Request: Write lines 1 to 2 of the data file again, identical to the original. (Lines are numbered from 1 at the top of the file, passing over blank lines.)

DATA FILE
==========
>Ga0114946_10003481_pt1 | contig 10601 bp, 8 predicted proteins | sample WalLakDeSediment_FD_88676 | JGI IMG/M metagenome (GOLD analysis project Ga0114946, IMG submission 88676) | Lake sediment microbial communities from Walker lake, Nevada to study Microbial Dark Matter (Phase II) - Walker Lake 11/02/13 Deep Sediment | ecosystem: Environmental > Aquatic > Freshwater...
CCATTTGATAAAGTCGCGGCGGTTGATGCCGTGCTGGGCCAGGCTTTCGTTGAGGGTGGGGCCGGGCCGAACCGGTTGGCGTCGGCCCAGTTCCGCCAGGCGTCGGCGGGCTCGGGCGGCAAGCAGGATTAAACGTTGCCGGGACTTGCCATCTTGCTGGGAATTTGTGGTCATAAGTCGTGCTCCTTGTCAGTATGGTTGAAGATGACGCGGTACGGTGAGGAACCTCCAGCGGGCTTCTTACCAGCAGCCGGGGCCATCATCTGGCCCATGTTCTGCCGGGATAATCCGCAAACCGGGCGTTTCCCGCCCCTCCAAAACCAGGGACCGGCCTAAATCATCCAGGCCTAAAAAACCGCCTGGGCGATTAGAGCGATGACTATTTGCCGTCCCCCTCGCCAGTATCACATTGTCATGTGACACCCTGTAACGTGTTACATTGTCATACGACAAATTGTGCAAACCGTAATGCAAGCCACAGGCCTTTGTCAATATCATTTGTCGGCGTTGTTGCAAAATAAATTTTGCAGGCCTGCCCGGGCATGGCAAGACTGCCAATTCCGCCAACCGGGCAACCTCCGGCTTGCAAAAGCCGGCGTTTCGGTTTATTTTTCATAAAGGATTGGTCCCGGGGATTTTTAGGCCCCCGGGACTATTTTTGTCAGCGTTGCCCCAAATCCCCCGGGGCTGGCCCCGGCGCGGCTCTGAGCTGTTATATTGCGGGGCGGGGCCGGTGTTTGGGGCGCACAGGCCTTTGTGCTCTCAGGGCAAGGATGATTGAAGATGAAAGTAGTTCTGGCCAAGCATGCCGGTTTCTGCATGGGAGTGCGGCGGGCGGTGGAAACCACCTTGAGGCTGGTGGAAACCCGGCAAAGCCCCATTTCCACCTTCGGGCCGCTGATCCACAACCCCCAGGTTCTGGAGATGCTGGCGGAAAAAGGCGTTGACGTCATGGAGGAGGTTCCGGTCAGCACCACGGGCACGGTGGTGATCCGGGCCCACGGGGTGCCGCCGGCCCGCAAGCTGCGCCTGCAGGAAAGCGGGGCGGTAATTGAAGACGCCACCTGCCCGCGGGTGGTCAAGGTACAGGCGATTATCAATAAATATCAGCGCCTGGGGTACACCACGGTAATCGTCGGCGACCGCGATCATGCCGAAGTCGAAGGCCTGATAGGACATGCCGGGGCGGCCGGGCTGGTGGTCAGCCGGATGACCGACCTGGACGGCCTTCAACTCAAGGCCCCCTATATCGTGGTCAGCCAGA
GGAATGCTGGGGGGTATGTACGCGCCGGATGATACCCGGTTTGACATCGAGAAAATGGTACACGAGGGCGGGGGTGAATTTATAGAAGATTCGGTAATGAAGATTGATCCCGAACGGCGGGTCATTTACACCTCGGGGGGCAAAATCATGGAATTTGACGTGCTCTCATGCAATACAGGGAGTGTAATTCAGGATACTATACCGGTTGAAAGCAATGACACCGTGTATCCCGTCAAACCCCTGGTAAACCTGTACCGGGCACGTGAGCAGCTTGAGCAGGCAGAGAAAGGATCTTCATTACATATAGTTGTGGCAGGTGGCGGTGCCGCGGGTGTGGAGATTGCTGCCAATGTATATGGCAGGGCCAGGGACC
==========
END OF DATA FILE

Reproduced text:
>Ga0114946_10003481_pt1 | contig 10601 bp, 8 predicted proteins | sample WalLakDeSediment_FD_88676 | JGI IMG/M metagenome (GOLD analysis project Ga0114946, IMG submission 88676) | Lake sediment microbial communities from Walker lake, Nevada to study Microbial Dark Matter (Phase II) - Walker Lake 11/02/13 Deep Sediment | ecosystem: Environmental > Aquatic > Freshwater...
CCATTTGATAAAGTCGCGGCGGTTGATGCCGTGCTGGGCCAGGCTTTCGTTGAGGGTGGGGCCGGGCCGAACCGGTTGGCGTCGGCCCAGTTCCGCCAGGCGTCGGCGGGCTCGGGCGGCAAGCAGGATTAAACGTTGCCGGGACTTGCCATCTTGCTGGGAATTTGTGGTCATAAGTCGTGCTCCTTGTCAGTATGGTTGAAGATGACGCGGTACGGTGAGGAACCTCCAGCGGGCTTCTTACCAGCAGCCGGGGCCATCATCTGGCCCATGTTCTGCCGGGATAATCCGCAAACCGGGCGTTTCCCGCCCCTCCAAAACCAGGGACCGGCCTAAATCATCCAGGCCTAAAAAACCGCCTGGGCGATTAGAGCGATGACTATTTGCCGTCCCCCTCGCCAGTATCACATTGTCATGTGACACCCTGTAACGTGTTACATTGTCATACGACAAATTGTGCAAACCGTAATGCAAGCCACAGGCCTTTGTCAATATCATTTGTCGGCGTTGTTGCAAAATAAATTTTGCAGGCCTGCCCGGGCATGGCAAGACTGCCAATTCCGCCAACCGGGCAACCTCCGGCTTGCAAAAGCCGGCGTTTCGGTTTATTTTTCATAAAGGATTGGTCCCGGGGATTTTTAGGCCCCCGGGACTATTTTTGTCAGCGTTGCCCCAAATCCCCCGGGGCTGGCCCCGGCGCGGCTCTGAGCTGTTATATTGCGGGGCGGGGCCGGTGTTTGGGGCGCACAGGCCTTTGTGCTCTCAGGGCAAGGATGATTGAAGATGAAAGTAGTTCTGGCCAAGCATGCCGGTTTCTGCATGGGAGTGCGGCGGGCGGTGGAAACCACCTTGAGGCTGGTGGAAACCCGGCAAAGCCCCATTTCCACCTTCGGGCCGCTGATCCACAACCCCCAGGTTCTGGAGATGCTGGCGGAAAAAGGCGTTGACGTCATGGAGGAGGTTCCGGTCAGCACCACGGGCACGGTGGTGATCCGGGCCCACGGGGTGCCGCCGGCCCGCAAGCTGCGCCTGCAGGAAAGCGGGGCGGTAATTGAAGACGCCACCTGCCCGCGGGTGGTCAAGGTACAGGCGATTATCAATAAATATCAGCGCCTGGGGTACACCACGGTAATCGTCGGCGACCGCGATCATGCCGAAGTCGAAGGCCTGATAGGACATGCCGGGGCGGCCGGGCTGGTGGTCAGCCGGATGACCGACCTGGACGGCCTTCAACTCAAGGCCCCCTATATCGTGGTCAGCCAGA